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The true radicals are out on the street, waging war against the Valeras. They are the only people in the book who are simply and completely who they appear to be, and their appearance on the scene challenges not only the lives of the other characters, but also the notion Kushner has been playing with, of inauthenticity as the only viable way to engage the world.
What’s at stake in “The Flamethrowers,” we come to realize, is freedom. Not the jingoistic freedom of American imperialism, but true freedom: existential, material, human freedom. It’s the kind of freedom that hasn’t been seen in a long time — not since the 1970s, maybe. The kind we sometimes have to hide in order to hold on to it. The kind that’s always threatening to burst back into the world and work its anarchic, regenerative destruction.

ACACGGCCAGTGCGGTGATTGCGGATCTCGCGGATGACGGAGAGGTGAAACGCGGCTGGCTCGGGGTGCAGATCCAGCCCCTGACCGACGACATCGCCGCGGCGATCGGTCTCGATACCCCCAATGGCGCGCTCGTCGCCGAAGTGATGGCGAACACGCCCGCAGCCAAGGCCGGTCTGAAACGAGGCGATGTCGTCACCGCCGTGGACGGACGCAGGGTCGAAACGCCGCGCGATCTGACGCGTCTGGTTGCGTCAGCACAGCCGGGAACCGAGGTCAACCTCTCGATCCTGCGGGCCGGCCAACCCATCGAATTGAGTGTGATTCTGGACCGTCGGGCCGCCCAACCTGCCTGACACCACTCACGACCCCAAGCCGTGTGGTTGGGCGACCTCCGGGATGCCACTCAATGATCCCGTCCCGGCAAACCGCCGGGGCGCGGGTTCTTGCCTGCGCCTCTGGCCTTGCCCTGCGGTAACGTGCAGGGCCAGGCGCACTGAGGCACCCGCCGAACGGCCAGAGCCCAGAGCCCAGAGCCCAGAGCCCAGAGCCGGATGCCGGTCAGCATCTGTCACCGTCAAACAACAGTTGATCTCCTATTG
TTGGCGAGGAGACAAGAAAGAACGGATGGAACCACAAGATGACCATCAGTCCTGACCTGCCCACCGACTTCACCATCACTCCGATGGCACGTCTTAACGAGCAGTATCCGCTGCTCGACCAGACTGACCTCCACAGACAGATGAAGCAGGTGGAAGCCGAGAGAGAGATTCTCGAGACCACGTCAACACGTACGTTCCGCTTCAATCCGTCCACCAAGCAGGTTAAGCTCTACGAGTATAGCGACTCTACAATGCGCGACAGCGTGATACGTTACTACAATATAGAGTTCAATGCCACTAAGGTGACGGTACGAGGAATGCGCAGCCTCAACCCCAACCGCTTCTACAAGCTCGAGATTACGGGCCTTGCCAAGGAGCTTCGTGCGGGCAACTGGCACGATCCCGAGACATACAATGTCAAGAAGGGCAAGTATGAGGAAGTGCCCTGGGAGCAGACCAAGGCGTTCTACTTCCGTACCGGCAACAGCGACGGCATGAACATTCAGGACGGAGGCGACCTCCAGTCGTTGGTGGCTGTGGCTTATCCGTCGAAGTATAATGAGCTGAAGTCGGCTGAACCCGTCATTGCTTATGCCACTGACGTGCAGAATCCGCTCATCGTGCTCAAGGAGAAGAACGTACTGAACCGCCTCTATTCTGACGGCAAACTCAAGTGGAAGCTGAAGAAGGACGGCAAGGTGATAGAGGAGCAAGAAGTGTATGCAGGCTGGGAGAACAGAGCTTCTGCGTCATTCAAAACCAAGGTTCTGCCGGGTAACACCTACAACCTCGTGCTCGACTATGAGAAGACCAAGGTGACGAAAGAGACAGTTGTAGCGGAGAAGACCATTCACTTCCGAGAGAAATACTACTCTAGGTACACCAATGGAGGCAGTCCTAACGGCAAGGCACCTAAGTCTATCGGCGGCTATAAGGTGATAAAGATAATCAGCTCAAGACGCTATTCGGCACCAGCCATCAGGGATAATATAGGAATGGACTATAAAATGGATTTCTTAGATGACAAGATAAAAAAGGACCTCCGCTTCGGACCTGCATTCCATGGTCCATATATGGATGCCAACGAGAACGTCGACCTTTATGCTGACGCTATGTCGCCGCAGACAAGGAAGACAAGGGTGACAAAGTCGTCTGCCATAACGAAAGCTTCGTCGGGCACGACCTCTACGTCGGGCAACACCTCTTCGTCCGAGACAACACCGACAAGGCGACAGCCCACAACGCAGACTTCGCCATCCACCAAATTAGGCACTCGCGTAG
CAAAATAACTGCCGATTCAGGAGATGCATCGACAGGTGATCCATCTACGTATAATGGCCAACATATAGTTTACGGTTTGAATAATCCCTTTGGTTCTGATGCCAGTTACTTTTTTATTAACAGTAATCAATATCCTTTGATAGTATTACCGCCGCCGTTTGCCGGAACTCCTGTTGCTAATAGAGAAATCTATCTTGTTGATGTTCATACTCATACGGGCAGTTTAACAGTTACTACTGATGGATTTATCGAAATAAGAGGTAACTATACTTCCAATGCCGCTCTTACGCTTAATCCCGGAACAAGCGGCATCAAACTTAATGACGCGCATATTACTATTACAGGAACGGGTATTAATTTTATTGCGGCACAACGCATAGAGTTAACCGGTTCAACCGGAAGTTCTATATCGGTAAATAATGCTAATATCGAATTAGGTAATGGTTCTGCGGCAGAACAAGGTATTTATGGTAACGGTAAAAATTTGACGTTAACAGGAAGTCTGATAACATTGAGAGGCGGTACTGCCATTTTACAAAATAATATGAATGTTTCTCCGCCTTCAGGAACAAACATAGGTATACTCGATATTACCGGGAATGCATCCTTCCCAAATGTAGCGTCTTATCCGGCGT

As Burdmoore Model, an acquaintance of Reno’s and former leader of the radical 1960s trouble-seekers The Motherf***ers — one of the many characters in “The Flamethrowers” who appear at first to be incidental but turn out to be central players in the drama, says — “A lot of people think the city is decadent emptiness… empty of potential. It’s dead now, I mean currently. But the day will come when the people of the Bronx wake up, the sisters and brothers out in Brooklyn, and I can hardly wait.’”
Joshua Furst is the author of “The Sabotage Café” (Knopf, 2007).